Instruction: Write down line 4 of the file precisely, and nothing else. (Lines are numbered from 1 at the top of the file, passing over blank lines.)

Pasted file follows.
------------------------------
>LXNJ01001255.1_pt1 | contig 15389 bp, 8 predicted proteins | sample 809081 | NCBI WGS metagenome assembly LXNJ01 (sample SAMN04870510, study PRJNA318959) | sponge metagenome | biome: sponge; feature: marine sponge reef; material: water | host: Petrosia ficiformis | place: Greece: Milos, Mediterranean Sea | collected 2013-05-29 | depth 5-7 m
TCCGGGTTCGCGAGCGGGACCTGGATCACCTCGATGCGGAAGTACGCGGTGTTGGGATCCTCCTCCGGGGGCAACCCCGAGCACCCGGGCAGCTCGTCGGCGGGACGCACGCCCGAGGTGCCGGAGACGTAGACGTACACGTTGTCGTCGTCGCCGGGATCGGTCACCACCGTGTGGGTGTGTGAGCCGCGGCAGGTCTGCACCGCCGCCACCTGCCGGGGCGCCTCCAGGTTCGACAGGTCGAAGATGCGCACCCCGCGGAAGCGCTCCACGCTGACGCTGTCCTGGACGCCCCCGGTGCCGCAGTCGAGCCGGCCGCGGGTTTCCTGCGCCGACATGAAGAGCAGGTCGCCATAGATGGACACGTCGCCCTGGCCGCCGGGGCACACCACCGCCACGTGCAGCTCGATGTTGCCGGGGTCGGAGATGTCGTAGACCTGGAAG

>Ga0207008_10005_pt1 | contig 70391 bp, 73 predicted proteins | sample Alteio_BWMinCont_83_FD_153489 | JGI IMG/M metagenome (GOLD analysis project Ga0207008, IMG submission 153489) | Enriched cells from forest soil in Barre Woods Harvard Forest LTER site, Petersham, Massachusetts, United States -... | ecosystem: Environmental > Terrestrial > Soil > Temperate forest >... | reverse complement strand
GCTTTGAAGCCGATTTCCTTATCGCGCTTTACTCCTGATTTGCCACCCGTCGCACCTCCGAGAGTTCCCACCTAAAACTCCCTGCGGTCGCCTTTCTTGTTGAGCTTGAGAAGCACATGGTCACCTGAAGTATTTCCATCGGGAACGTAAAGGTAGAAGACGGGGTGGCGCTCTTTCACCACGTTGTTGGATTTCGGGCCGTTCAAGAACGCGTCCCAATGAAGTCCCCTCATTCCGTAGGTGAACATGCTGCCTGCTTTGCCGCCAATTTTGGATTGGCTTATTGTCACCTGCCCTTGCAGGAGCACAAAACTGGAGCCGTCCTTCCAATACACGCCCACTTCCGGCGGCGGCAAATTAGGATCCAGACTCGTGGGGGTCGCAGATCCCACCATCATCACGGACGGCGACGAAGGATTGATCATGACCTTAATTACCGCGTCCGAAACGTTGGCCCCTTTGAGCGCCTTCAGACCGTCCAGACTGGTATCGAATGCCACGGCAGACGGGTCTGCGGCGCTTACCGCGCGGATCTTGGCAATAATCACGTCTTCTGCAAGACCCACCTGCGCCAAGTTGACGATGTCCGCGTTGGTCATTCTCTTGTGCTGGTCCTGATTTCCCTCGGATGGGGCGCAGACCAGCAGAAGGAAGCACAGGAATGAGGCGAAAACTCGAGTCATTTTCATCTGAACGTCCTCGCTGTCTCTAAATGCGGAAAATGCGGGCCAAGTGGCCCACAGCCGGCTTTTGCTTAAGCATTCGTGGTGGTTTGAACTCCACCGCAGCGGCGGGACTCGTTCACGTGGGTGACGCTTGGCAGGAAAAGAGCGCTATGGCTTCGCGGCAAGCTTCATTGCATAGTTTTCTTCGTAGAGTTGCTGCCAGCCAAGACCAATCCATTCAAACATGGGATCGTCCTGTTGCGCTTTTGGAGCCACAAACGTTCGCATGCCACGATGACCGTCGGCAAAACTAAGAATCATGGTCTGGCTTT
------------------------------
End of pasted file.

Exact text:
GCTTTGAAGCCGATTTCCTTATCGCGCTTTACTCCTGATTTGCCACCCGTCGCACCTCCGAGAGTTCCCACCTAAAACTCCCTGCGGTCGCCTTTCTTGTTGAGCTTGAGAAGCACATGGTCACCTGAAGTATTTCCATCGGGAACGTAAAGGTAGAAGACGGGGTGGCGCTCTTTCACCACGTTGTTGGATTTCGGGCCGTTCAAGAACGCGTCCCAATGAAGTCCCCTCATTCCGTAGGTGAACATGCTGCCTGCTTTGCCGCCAATTTTGGATTGGCTTATTGTCACCTGCCCTTGCAGGAGCACAAAACTGGAGCCGTCCTTCCAATACACGCCCACTTCCGGCGGCGGCAAATTAGGATCCAGACTCGTGGGGGTCGCAGATCCCACCATCATCACGGACGGCGACGAAGGATTGATCATGACCTTAATTACCGCGTCCGAAACGTTGGCCCCTTTGAGCGCCTTCAGACCGTCCAGACTGGTATCGAATGCCACGGCAGACGGGTCTGCGGCGCTTACCGCGCGGATCTTGGCAATAATCACGTCTTCTGCAAGACCCACCTGCGCCAAGTTGACGATGTCCGCGTTGGTCATTCTCTTGTGCTGGTCCTGATTTCCCTCGGATGGGGCGCAGACCAGCAGAAGGAAGCACAGGAATGAGGCGAAAACTCGAGTCATTTTCATCTGAACGTCCTCGCTGTCTCTAAATGCGGAAAATGCGGGCCAAGTGGCCCACAGCCGGCTTTTGCTTAAGCATTCGTGGTGGTTTGAACTCCACCGCAGCGGCGGGACTCGTTCACGTGGGTGACGCTTGGCAGGAAAAGAGCGCTATGGCTTCGCGGCAAGCTTCATTGCATAGTTTTCTTCGTAGAGTTGCTGCCAGCCAAGACCAATCCATTCAAACATGGGATCGTCCTGTTGCGCTTTTGGAGCCACAAACGTTCGCATGCCACGATGACCGTCGGCAAAACTAAGAATCATGGTCTGGCTTT